Selvedge Formation Techniques in Woven Fabrics
Manohar D Agasthya
Govt Institute of Textile Technology, Bangalore, India
The warp way strip which form’s the edge of a peace of cloth is known as selvedge. Selvedge is the edges of both sides of the fabric along the parallelly fabric length. The basic function of any selvedge in woven fabrics is to lock the outside warp threads of a piece of cloth and so prevent fraying. The selvedge should have a neat and uniform appearance.
It serves the following purposes:
- To bind at least one of the extreme ends with the weft for preventing fraying of the cloth.
- To provide extra strength in the edge’s where the cloth is held by clips in the subsequent finishing process.
- To provide end capable of withstanding of greater abrasion by the reed occurring at the edges of the warp.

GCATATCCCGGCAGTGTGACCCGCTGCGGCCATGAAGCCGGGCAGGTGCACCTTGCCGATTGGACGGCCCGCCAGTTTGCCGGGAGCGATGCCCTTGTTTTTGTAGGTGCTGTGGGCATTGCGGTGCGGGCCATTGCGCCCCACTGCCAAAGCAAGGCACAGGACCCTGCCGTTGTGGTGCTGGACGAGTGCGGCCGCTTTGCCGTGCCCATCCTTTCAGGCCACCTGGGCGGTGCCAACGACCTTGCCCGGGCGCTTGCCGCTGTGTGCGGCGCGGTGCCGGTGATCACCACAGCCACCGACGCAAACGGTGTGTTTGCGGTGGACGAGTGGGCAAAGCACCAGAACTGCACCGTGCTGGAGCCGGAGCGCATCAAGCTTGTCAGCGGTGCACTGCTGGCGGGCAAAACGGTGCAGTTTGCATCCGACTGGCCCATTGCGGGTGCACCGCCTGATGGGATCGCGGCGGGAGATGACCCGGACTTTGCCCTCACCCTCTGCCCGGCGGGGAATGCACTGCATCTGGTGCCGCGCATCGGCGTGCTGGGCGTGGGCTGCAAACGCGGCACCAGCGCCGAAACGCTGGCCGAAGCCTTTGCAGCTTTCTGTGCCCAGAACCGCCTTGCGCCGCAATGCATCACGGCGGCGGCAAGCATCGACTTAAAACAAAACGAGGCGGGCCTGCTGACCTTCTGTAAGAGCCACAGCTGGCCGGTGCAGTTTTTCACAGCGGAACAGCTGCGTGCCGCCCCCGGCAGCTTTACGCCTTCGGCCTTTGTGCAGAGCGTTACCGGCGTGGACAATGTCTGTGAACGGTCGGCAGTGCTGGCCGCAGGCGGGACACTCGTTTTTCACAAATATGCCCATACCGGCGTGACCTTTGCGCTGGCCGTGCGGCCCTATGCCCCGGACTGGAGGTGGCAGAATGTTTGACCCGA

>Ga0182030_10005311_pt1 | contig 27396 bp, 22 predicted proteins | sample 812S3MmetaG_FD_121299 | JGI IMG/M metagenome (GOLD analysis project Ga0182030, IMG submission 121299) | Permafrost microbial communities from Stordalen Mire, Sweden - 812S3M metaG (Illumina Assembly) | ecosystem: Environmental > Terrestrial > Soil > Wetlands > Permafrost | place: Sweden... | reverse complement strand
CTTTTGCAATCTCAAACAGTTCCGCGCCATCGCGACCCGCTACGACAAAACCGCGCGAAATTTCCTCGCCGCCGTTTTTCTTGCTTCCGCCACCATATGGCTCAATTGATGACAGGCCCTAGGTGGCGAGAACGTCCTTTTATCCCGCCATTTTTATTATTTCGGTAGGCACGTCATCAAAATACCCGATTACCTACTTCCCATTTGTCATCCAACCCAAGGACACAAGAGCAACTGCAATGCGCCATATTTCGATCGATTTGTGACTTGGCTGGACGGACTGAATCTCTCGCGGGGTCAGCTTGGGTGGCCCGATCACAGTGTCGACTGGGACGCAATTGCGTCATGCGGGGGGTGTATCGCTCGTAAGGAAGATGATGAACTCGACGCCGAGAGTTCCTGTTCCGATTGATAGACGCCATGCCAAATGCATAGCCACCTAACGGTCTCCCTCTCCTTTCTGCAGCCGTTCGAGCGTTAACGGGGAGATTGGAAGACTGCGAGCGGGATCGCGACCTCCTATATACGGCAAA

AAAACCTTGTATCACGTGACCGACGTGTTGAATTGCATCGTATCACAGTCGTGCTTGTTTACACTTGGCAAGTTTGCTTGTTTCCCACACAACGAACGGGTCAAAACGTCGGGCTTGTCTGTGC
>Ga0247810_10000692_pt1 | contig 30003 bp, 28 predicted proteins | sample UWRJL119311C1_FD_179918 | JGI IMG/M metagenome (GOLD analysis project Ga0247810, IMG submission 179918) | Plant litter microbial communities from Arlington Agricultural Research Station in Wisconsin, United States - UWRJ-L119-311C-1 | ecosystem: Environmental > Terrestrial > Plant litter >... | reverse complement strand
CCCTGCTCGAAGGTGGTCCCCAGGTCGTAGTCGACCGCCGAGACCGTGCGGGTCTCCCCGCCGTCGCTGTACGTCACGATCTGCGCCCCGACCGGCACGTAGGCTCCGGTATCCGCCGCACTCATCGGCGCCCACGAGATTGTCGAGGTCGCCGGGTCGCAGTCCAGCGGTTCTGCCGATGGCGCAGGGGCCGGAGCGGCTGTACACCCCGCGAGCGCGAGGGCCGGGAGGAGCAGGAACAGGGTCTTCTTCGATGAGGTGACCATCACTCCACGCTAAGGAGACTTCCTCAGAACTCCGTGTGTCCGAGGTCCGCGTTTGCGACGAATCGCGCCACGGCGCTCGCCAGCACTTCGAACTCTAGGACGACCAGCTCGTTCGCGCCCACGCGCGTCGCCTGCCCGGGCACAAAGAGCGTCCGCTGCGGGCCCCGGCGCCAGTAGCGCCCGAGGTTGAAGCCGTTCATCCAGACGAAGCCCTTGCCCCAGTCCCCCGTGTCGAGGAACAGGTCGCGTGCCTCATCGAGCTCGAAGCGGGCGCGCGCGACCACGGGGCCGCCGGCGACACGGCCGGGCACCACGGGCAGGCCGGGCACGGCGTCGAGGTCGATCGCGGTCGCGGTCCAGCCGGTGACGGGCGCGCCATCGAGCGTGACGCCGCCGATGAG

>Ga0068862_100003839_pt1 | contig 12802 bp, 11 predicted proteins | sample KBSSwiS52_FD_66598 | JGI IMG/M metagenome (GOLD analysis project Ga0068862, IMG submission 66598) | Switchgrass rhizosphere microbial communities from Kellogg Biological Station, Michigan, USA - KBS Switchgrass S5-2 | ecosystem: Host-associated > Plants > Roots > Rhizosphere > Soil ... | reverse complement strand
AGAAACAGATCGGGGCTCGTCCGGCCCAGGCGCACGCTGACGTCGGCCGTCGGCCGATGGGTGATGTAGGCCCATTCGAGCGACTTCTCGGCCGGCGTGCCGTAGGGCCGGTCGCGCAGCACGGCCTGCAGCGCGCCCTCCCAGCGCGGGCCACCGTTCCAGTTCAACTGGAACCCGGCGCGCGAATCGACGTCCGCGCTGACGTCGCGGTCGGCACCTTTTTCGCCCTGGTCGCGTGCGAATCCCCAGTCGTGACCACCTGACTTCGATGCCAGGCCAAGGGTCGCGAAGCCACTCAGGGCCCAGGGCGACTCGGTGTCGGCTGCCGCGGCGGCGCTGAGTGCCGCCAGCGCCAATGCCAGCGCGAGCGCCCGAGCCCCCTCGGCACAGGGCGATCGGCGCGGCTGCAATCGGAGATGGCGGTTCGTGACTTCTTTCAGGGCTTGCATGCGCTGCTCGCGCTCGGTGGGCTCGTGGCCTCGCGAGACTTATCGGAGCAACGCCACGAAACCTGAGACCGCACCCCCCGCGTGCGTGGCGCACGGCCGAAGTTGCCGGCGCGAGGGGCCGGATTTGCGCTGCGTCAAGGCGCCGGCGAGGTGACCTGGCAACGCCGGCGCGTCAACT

- To provide space for ornamentation as in saree or dhoti identification.
According to the interlacing or the type of loom these are classified into two types namely:
- Conventional selvedge
- Unconventional selvedge
Conventional selvedge :-
It is formed because the shuttle contains enough weft for several picks ,and picking motion is arranged in both the side of the loom.
Four types of selvedges can be formed:
- Tucked-in selvedges
- Chain stitch selvedge
- Leno selvedges
- Fused selvedges
1. Tucked in selvedge:-
A special hooked needle driven by a cam produces, after cutting the insertion of the producing thread end into the subsequent shed, thus forming a strong edge.
2. Chain stitch selvedge:-
These type of selvedge are mostly produced in shuttle less narrow fabric weaving mechanism in which the picking takes place by means of needle.
3. Leno selvedge :-
These selvedge are obtained by binding the weft with strong additional threads working in gauze weave and by eliminating through cutting the protruding weft ends.
4. Fused selvedge:-
These are obtained by pressing a hot mechanical elements on the fabric edge. Some times used to split the wider fabrics into narrow fabrics.
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